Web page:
Wednesday, August 6, 2014

Raspberry torture

Today, as I write this, is the first day of my summer vacation. But one needs to sort of ease into vacation. Calmness, bliss and luxurious indolence don't flood in the minute the gates are down. They have to be coaxed in. You have to fluff up the pillows for them. They're very fussy about the pillows.

And so I have one last little work story for you. After this it's probably going to be all talking about mooses and the aerodynamics of sitting around, and how enchanting all the dolphins are as they frolic under the rainbows of Lake Superior.

So, this is a story about raspberries.

I was in the break room having my supper. Due to a sort of clearing-everything-out-before-vacation austerity this was not a glamorous affair. I had the very last semi-petrified corner piece of a huge pan of enchiladas. Strangely, though, it was still pretty good. Just, there wasn't enough. I also had a failed attempt to make mango syrup that had been turned into ice cream that, realistically speaking, was inedible. I was giving that one more shot, but ended up throwing it away.

Somehow, while dining upon this repast, despite the fact that I was READING, I fell into conversation with my co-worker. But, okay. She was eating something with a lot of lovely, fresh raspberries on it.

"I have so many raspberries I don't know what to do with them." She exclaimed.

I grunted. I was READING. But then again she mentioned the word raspberries.

"I have stopped even picking them and now just let them fall to the ground and rot." She continued.

I quailed in horror.

She told me a lot about her over thriving raspberry bushes. I told her about how mine do the same, spreading wildly, expanding constantly, but that they refuse to produce any more than 14 raspberries a summer. I think there's too much shade for them. Then I started reading again. This caused her to tell me about all the things she had done with the raspberries. She told me about all the ways they had been eating them at her house, the parfaits, the sauces, the binges. She told me about how many they had frozen. She told me about how heavy the buckets get when you are out filling them up every single day. I looked at her like someone in the headlights of an oncoming car, as if to say "You do realize you are driving directly at me. Hello? Do you see me here?"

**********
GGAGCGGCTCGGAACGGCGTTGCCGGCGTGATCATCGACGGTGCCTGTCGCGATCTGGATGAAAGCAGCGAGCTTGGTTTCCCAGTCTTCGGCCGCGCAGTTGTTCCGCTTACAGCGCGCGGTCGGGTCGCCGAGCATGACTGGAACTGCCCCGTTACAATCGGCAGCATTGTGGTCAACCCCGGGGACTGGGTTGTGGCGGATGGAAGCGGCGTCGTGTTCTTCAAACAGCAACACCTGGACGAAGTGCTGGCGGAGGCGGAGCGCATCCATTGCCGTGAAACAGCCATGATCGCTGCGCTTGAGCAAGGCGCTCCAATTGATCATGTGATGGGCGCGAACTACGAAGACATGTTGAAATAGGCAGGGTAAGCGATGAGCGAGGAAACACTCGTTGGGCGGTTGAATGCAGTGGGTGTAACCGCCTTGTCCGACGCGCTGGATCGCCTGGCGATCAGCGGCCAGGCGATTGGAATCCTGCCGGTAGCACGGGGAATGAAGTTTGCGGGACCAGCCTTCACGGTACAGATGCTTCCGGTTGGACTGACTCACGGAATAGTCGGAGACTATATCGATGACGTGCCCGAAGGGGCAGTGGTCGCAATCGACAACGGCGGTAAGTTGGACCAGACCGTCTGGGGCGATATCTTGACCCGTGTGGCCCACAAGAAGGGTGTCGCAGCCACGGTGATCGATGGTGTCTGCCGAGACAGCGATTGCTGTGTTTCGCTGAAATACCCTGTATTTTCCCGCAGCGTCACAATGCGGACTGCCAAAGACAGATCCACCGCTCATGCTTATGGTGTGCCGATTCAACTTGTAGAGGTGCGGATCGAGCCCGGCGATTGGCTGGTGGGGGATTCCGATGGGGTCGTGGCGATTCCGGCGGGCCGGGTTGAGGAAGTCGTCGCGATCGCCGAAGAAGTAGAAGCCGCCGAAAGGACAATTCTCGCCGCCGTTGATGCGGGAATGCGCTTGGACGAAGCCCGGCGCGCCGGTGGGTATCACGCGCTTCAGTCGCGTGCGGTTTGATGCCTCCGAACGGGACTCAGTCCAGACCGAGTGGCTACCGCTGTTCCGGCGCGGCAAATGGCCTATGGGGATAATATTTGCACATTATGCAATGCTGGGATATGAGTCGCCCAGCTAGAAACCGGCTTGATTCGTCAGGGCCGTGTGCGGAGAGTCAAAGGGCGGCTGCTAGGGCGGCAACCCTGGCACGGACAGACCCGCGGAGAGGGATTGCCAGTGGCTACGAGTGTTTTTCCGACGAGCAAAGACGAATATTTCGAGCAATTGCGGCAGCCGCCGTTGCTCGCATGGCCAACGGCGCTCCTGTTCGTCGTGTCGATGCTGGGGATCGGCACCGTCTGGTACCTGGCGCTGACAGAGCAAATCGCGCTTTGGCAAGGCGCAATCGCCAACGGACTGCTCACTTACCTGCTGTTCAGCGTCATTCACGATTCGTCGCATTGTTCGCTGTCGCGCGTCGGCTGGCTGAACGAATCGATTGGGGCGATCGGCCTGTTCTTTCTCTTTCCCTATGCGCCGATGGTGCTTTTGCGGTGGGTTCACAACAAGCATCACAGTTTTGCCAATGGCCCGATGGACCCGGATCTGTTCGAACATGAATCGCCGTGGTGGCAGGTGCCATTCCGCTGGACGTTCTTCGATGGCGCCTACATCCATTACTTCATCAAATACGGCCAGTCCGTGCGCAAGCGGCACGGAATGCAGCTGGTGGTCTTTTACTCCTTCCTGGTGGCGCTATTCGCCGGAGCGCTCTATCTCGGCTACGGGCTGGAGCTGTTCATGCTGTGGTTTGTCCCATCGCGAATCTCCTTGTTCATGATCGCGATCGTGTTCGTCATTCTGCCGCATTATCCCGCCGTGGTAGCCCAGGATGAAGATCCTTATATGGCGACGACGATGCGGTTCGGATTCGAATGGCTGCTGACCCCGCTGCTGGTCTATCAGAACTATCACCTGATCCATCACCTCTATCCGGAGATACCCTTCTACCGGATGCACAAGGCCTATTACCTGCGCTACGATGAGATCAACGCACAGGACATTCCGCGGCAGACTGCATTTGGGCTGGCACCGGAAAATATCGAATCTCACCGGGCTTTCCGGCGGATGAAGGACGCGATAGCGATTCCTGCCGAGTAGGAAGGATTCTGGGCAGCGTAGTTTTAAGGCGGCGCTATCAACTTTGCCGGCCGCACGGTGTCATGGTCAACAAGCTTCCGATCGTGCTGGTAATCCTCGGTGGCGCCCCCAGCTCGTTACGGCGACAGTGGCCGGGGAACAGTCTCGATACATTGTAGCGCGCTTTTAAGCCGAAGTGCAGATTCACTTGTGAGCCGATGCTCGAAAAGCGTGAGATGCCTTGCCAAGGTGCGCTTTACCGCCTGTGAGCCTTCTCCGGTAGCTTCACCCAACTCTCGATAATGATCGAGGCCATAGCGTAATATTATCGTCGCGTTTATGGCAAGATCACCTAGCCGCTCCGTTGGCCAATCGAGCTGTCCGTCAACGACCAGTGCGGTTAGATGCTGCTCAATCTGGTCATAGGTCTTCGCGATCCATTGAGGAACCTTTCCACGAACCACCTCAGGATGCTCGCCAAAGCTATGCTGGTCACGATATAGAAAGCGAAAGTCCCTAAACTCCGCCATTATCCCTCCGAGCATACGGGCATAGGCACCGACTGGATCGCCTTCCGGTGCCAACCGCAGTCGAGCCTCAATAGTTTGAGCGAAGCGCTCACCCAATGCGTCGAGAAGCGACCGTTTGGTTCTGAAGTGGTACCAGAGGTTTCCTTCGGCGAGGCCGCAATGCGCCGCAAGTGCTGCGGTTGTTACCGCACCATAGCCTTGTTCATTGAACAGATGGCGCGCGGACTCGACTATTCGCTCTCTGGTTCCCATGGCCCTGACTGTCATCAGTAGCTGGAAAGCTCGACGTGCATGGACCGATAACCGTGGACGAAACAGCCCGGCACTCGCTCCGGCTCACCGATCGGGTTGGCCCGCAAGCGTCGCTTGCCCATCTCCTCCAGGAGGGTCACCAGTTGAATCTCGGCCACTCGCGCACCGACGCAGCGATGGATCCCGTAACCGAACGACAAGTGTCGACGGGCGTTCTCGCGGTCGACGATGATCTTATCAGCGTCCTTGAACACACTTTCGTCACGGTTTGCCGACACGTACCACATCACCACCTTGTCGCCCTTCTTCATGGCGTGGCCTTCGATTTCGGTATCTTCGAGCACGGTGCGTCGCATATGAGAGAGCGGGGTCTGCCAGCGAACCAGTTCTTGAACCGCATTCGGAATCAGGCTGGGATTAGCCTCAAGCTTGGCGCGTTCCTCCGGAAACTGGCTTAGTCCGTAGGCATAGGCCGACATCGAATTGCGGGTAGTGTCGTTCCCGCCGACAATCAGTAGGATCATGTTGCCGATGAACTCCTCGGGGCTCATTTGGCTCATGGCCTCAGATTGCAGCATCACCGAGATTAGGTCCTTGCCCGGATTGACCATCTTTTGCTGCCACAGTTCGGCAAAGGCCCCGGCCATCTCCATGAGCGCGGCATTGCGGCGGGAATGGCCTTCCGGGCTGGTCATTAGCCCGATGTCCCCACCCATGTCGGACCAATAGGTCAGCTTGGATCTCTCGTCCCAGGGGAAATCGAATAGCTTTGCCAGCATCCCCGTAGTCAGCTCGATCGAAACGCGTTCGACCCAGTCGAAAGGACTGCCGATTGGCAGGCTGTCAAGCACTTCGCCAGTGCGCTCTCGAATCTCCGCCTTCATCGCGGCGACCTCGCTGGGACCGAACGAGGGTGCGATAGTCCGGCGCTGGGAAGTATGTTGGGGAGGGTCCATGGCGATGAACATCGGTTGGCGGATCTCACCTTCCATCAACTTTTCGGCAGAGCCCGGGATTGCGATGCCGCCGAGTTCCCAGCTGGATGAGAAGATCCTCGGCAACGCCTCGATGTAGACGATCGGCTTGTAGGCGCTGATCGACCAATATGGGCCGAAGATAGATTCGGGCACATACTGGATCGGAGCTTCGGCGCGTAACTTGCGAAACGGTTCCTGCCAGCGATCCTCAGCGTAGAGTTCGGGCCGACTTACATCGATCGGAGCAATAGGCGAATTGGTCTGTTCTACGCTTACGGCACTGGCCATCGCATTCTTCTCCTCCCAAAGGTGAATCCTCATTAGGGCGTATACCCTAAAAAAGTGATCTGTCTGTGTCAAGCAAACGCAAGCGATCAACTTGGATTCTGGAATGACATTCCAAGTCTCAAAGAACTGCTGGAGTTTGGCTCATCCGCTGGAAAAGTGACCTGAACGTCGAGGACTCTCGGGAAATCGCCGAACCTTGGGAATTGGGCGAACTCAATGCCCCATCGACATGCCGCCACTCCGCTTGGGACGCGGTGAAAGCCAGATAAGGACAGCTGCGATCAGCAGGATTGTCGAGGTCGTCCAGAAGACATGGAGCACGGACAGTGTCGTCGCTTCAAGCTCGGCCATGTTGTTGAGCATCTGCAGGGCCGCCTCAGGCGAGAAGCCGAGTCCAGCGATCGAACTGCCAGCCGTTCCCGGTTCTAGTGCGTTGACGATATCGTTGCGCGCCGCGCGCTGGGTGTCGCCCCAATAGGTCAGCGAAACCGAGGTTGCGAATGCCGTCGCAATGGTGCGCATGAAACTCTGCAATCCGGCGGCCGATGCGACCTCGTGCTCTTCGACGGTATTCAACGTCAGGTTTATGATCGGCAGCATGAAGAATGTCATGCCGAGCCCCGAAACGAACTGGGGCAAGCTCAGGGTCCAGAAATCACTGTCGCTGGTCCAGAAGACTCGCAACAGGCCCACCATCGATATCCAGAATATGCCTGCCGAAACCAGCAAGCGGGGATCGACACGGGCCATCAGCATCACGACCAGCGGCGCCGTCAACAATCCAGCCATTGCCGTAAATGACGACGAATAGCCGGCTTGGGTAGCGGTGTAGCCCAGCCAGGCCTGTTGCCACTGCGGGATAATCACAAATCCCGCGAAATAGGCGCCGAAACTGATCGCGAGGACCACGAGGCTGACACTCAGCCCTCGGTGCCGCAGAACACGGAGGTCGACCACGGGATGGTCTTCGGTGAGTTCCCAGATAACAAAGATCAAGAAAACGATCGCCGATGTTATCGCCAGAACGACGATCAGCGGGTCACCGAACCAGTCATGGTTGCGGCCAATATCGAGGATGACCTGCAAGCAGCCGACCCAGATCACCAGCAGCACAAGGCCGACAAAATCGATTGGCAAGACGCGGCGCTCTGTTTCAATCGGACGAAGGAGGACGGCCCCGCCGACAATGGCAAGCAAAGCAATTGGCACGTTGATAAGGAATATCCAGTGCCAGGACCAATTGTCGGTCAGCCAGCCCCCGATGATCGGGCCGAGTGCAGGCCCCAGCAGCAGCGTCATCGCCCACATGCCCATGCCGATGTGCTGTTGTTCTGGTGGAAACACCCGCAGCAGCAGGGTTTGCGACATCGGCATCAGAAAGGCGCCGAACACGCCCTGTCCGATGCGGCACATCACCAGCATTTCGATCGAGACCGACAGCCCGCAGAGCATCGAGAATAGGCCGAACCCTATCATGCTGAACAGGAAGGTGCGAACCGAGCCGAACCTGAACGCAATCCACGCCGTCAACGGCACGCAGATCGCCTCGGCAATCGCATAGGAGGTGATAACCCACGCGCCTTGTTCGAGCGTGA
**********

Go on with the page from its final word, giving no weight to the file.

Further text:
Then she started to tell me about all the people she had given raspberries to before she could not think of anyone else to give raspberries to. "I gave a bunch to the neighbor who mows my lawn. I gave some to the mailman. I gave some to these 18 relatives. I gave some to a couple of people walking down my street. I gave some to a couple of stray dogs. I went down to the local garden store and stood in front giving them away. Then I gave up. I had no one else to give them to."

This is a rough approximation of my co-worker's "giving away" speech. It was actually much longer and more detailed. Every minute or so I would look meaningfully at the library free food table, where kind and thoughtful co-workers bring in free food, like, for instance, if you have a bumper crop in your garden you can bring that in and put some there.

Each time I looked meaningfully at the free food table it seemed to make her remember another person she gave her burden of raspberries to.

This co-worker does not read my blog. I do not use my co-workers' names, without their permission, in my blog. And I do not, as a rule, write accurately and specifically about things my co-workers do if it is basically an unflattering story about an identifiable individual. 

But, clearly, there are some lines of decent humanity that a co-worker can cross so far over that I am no longer able to hold to my strictest rules of respect.

It almost never happens, it takes an incredible amount, but yes, if you go racing past the line of basic human decency far enough, you should expect to appear here. It won't be pretty.

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